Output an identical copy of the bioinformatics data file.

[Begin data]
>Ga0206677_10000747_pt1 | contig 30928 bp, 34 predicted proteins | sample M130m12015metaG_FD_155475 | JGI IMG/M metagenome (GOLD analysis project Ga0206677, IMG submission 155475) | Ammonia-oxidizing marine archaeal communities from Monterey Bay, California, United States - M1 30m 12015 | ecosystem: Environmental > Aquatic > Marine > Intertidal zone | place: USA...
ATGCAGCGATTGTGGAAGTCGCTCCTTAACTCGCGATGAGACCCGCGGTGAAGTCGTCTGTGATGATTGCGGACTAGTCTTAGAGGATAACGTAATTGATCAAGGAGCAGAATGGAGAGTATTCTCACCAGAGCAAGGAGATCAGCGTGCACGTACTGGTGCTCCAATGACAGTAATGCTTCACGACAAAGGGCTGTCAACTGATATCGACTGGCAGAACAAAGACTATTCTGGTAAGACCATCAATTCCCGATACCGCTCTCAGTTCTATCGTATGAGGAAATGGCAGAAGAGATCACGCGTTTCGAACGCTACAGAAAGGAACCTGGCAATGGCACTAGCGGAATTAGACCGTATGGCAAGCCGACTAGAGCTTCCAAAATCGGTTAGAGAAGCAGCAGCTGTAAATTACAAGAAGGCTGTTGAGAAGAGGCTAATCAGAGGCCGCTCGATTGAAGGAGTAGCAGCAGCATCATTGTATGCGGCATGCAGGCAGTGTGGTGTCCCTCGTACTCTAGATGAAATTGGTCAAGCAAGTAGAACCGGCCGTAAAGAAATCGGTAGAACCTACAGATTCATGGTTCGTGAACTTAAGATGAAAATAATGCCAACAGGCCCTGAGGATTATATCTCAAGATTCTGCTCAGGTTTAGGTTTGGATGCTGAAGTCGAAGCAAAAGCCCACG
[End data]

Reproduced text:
>Ga0206677_10000747_pt1 | contig 30928 bp, 34 predicted proteins | sample M130m12015metaG_FD_155475 | JGI IMG/M metagenome (GOLD analysis project Ga0206677, IMG submission 155475) | Ammonia-oxidizing marine archaeal communities from Monterey Bay, California, United States - M1 30m 12015 | ecosystem: Environmental > Aquatic > Marine > Intertidal zone | place: USA...
ATGCAGCGATTGTGGAAGTCGCTCCTTAACTCGCGATGAGACCCGCGGTGAAGTCGTCTGTGATGATTGCGGACTAGTCTTAGAGGATAACGTAATTGATCAAGGAGCAGAATGGAGAGTATTCTCACCAGAGCAAGGAGATCAGCGTGCACGTACTGGTGCTCCAATGACAGTAATGCTTCACGACAAAGGGCTGTCAACTGATATCGACTGGCAGAACAAAGACTATTCTGGTAAGACCATCAATTCCCGATACCGCTCTCAGTTCTATCGTATGAGGAAATGGCAGAAGAGATCACGCGTTTCGAACGCTACAGAAAGGAACCTGGCAATGGCACTAGCGGAATTAGACCGTATGGCAAGCCGACTAGAGCTTCCAAAATCGGTTAGAGAAGCAGCAGCTGTAAATTACAAGAAGGCTGTTGAGAAGAGGCTAATCAGAGGCCGCTCGATTGAAGGAGTAGCAGCAGCATCATTGTATGCGGCATGCAGGCAGTGTGGTGTCCCTCGTACTCTAGATGAAATTGGTCAAGCAAGTAGAACCGGCCGTAAAGAAATCGGTAGAACCTACAGATTCATGGTTCGTGAACTTAAGATGAAAATAATGCCAACAGGCCCTGAGGATTATATCTCAAGATTCTGCTCAGGTTTAGGTTTGGATGCTGAAGTCGAAGCAAAAGCCCACG